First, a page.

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The indoor home dust biome: characterising and communicating chemical hazards within our home (Ref: SF20/APP/DEAN)

Faculty of Health and Life Sciences

About the Project

There is a gap in our understanding of physical, chemical and biological characteristics of household dust, which has direct relevance to human health. As a result there is a need to investigate household dust for substances of very high concern (SVHC) to human health and their risks assessed. Specifically, key toxic chemicals (e.g. bisphenols, flame retardants, asbestos etc.) and physical parameters (e.g. particulate matter) need to be determined in household dust and exposure-based risk models determined. Recent industry and government reports have highlighted significant concern from SVHC within home environment, with respect to their carcinogenic, mutagenic or toxic properties linked to their persistence, bio-accumulative nature and physical size. This project proposes to collect, analyse and evaluate the implications of indoor home dust for SVHC to assess the risk to human health. By collaboration as part of the Home Biome project ( and, indoor house dust samples will be obtained globally to assess for a range of SVHC including asbestos, flame retardants, PAHs and bisphenols. The project will also assess the human implications and consequences of choice in the indoor home and its subsequent contribution to the occurrence of SVHC. Additional indoor air quality parameters using portable monitors will also be collected. Analysis will be done using analytical instrumentation (GC-MS and microscopy). Extensive data treatment will evaluate the risk to humans (children and adults) using the latest models to estimate potential inhalation and ingestion rates using life cycle analysis. Training and support will additionally include use of relevant analytical instrumentation, sampling techniques, sample preparation and data analysis to undertake complex sample analyses and modelling.

Eligibility and How to Apply:
Please note eligibility requirement:
• Academic excellence of the proposed student i.e. 2:1 (or equivalent GPA from non-UK universities [preference for 1st class honours]); or a Masters (preference for Merit or above); or APEL evidence of substantial practitioner achievement.
• Appropriate IELTS score, if required.
• Applicants cannot apply for this funding if currently engaged in Doctoral study at Northumbria or elsewhere.

For further details of how to apply, entry requirements and the application form, see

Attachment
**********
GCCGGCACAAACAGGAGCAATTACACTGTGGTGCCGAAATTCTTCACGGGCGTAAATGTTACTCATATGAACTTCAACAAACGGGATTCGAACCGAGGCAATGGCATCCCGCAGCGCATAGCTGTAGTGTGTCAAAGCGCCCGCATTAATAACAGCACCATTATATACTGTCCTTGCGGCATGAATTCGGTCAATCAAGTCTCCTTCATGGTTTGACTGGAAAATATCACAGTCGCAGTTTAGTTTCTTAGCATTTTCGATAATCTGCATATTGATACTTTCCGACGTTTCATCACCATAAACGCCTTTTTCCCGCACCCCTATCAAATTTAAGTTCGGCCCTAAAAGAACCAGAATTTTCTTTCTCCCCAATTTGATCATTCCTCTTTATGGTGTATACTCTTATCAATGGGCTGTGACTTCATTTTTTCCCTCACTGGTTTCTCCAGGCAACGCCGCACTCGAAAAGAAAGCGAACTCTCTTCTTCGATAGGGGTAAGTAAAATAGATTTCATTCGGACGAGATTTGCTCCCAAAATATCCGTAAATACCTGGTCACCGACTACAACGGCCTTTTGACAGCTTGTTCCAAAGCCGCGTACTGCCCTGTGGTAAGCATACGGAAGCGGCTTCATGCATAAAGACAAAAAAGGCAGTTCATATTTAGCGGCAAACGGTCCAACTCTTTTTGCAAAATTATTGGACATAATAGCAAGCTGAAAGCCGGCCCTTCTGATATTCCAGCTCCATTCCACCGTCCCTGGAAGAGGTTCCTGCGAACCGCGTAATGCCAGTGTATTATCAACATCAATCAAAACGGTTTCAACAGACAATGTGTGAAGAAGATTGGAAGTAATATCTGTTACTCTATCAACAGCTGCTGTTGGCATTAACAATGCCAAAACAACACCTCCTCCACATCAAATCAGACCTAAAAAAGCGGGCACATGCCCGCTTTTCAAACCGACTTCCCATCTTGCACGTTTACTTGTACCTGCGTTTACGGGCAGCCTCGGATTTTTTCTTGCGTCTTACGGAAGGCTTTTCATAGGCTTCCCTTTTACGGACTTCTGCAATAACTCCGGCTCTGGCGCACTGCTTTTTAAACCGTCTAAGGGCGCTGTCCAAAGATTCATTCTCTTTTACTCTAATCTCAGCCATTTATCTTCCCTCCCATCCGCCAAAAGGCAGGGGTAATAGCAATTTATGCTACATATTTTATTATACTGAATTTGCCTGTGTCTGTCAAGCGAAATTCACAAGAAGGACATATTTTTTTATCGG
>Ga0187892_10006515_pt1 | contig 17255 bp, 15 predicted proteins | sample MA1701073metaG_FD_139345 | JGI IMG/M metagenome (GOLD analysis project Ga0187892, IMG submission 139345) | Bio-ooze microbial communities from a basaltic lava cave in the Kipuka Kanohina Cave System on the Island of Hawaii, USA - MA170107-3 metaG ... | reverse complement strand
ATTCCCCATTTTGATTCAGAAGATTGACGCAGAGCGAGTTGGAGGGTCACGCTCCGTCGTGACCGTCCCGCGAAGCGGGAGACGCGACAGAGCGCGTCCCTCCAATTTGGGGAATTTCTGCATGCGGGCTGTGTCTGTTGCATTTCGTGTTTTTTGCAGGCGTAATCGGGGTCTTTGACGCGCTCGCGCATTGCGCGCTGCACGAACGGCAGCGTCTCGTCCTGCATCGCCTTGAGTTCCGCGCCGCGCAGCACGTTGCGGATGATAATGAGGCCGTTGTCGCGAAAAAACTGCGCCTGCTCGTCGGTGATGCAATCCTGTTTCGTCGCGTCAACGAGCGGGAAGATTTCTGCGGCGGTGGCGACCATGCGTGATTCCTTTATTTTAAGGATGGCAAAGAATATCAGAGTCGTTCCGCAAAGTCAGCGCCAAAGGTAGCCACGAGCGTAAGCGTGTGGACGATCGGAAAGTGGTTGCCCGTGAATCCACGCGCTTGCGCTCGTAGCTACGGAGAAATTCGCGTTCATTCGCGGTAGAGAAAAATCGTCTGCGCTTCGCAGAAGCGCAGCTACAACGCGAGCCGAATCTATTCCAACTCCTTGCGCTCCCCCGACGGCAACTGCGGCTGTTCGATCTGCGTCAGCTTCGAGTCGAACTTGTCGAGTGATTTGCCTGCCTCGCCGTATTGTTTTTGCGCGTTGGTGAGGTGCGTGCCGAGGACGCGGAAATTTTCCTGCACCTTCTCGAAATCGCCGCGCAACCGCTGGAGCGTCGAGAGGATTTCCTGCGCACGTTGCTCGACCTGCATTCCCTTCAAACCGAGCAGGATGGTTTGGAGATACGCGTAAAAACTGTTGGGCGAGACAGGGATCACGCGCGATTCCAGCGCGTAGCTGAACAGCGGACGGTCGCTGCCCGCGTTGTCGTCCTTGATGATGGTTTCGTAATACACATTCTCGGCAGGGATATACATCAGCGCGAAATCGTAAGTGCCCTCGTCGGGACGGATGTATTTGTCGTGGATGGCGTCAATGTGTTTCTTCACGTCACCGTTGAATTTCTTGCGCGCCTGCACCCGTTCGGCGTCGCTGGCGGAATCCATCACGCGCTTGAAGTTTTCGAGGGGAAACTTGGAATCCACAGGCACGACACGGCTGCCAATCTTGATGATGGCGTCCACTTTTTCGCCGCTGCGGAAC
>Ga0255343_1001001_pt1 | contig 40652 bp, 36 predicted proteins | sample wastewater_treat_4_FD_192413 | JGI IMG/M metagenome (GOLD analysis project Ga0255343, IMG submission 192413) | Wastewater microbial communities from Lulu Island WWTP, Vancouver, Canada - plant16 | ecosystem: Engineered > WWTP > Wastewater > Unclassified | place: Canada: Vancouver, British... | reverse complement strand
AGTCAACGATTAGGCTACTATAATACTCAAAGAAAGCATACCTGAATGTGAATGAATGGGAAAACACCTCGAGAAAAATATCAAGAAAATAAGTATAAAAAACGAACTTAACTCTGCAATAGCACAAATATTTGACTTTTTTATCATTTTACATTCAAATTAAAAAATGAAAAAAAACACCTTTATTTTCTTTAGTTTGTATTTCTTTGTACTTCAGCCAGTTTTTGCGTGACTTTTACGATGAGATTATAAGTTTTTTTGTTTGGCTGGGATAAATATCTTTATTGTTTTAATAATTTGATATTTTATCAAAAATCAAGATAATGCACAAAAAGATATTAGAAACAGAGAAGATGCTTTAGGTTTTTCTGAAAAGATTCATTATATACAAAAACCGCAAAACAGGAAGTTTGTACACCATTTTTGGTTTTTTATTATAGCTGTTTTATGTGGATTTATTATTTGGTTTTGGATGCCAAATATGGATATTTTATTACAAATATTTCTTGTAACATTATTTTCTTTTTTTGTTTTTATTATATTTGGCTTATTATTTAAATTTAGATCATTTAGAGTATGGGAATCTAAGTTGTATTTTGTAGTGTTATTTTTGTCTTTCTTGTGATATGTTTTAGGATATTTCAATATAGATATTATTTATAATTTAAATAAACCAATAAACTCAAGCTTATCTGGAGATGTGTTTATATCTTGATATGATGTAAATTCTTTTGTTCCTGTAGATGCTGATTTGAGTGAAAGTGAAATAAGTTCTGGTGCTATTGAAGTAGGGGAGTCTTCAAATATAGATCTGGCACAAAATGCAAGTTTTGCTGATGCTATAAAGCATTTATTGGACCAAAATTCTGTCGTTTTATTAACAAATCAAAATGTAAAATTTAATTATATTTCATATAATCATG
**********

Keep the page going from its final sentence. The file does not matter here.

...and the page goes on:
Please note: Applications should include a covering letter that includes a short summary (500 words max.) of a relevant piece of research that you have previously completed and the reasons you consider yourself suited to the project. Applications that do not include the advert reference (e.g. SF20/…) will not be considered.

Deadline for applications: 1st July for October start, or 1st December for March start
Start Date: October or March
Northumbria University takes pride in, and values, the quality and diversity of our staff. We welcome applications from all members of the community. The University holds an Athena SWAN Bronze award in recognition of our commitment to improving employment practices for the advancement of gender equality.

Please direct enquiries to Prof John Dean ()

Funding Notes

Please note, this is a self-funded project and does not include tuition fees or stipend; the studentship is available to Students Worldwide. Fee bands are available at View Website . A relevant fee band will be discussed at interview based on project running costs.


“Mineralogy, solid-phase fractionation and chemical extraction to assess the mobility and availability of arsenic in an urban environment”, P.M. Amaibi, J.A. Entwistle, N. Kennedy, M. Cave, S. Kemp, S. Potgieter-Vermaak, J.R. Dean. Applied Geochemistry, 100 (2019) 244-257.

“An apple a day? Assessing gardeners’ lead exposure in urban agriculture sites to improve the derivation of soil assessment criteria”, J.A. Entwistle, P.M. Amaibi, J.R. Dean, M.E. Deary, D. Medock, J. Morton, I. Rodushkin, L. Bramwell, Environment International, 122 (2019) 130-141.

“Enhancing the interpretation of in vitro bioaccessibility data by using Computer Controlled Scanning Electron Microscopy (CCSEM) at the individual particle level”, J.A. Entwistle, N. Boisa, J.R. Dean and A. Hunt. Environmental Pollution, 228 (2017) 443-453.

“Use of Simulated Epithelial Lung Fluid in Assessing the Human Health Risk of Pb in Urban Street Dust”, J.R. Dean, N.I. Elom and J.A. Entwistle, Science of the Total Environment, 579 (2017) 387-395.

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